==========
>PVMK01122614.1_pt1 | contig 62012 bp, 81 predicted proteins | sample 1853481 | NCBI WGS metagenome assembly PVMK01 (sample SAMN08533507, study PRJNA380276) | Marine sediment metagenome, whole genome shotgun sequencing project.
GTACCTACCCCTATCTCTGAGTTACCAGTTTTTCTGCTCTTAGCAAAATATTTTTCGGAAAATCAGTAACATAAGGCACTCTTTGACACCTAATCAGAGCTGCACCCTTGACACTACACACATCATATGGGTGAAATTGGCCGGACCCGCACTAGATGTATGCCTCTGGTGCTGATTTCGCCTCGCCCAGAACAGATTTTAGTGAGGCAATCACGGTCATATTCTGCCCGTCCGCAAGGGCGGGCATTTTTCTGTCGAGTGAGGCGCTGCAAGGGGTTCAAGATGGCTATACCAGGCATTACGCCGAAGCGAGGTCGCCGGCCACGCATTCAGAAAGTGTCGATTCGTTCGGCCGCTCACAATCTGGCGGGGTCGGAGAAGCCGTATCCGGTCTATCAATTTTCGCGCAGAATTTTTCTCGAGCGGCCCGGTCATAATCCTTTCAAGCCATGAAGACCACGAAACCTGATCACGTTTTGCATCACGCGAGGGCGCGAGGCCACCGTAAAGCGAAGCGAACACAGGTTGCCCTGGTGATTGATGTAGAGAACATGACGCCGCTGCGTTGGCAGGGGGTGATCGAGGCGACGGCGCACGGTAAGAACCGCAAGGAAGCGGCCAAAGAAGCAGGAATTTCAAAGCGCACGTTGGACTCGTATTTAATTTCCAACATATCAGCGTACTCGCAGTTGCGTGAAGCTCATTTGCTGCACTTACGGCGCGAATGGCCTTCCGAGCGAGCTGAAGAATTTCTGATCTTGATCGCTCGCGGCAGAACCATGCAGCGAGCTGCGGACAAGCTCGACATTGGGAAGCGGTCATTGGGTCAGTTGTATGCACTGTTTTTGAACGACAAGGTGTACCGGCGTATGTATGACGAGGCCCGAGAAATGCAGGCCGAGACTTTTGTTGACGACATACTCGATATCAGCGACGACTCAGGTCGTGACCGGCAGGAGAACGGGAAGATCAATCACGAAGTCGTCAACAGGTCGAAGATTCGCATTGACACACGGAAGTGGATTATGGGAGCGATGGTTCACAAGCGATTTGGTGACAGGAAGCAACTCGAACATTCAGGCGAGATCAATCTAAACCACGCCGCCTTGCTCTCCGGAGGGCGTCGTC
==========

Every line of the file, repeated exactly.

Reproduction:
>PVMK01122614.1_pt1 | contig 62012 bp, 81 predicted proteins | sample 1853481 | NCBI WGS metagenome assembly PVMK01 (sample SAMN08533507, study PRJNA380276) | Marine sediment metagenome, whole genome shotgun sequencing project.
GTACCTACCCCTATCTCTGAGTTACCAGTTTTTCTGCTCTTAGCAAAATATTTTTCGGAAAATCAGTAACATAAGGCACTCTTTGACACCTAATCAGAGCTGCACCCTTGACACTACACACATCATATGGGTGAAATTGGCCGGACCCGCACTAGATGTATGCCTCTGGTGCTGATTTCGCCTCGCCCAGAACAGATTTTAGTGAGGCAATCACGGTCATATTCTGCCCGTCCGCAAGGGCGGGCATTTTTCTGTCGAGTGAGGCGCTGCAAGGGGTTCAAGATGGCTATACCAGGCATTACGCCGAAGCGAGGTCGCCGGCCACGCATTCAGAAAGTGTCGATTCGTTCGGCCGCTCACAATCTGGCGGGGTCGGAGAAGCCGTATCCGGTCTATCAATTTTCGCGCAGAATTTTTCTCGAGCGGCCCGGTCATAATCCTTTCAAGCCATGAAGACCACGAAACCTGATCACGTTTTGCATCACGCGAGGGCGCGAGGCCACCGTAAAGCGAAGCGAACACAGGTTGCCCTGGTGATTGATGTAGAGAACATGACGCCGCTGCGTTGGCAGGGGGTGATCGAGGCGACGGCGCACGGTAAGAACCGCAAGGAAGCGGCCAAAGAAGCAGGAATTTCAAAGCGCACGTTGGACTCGTATTTAATTTCCAACATATCAGCGTACTCGCAGTTGCGTGAAGCTCATTTGCTGCACTTACGGCGCGAATGGCCTTCCGAGCGAGCTGAAGAATTTCTGATCTTGATCGCTCGCGGCAGAACCATGCAGCGAGCTGCGGACAAGCTCGACATTGGGAAGCGGTCATTGGGTCAGTTGTATGCACTGTTTTTGAACGACAAGGTGTACCGGCGTATGTATGACGAGGCCCGAGAAATGCAGGCCGAGACTTTTGTTGACGACATACTCGATATCAGCGACGACTCAGGTCGTGACCGGCAGGAGAACGGGAAGATCAATCACGAAGTCGTCAACAGGTCGAAGATTCGCATTGACACACGGAAGTGGATTATGGGAGCGATGGTTCACAAGCGATTTGGTGACAGGAAGCAACTCGAACATTCAGGCGAGATCAATCTAAACCACGCCGCCTTGCTCTCCGGAGGGCGTCGTC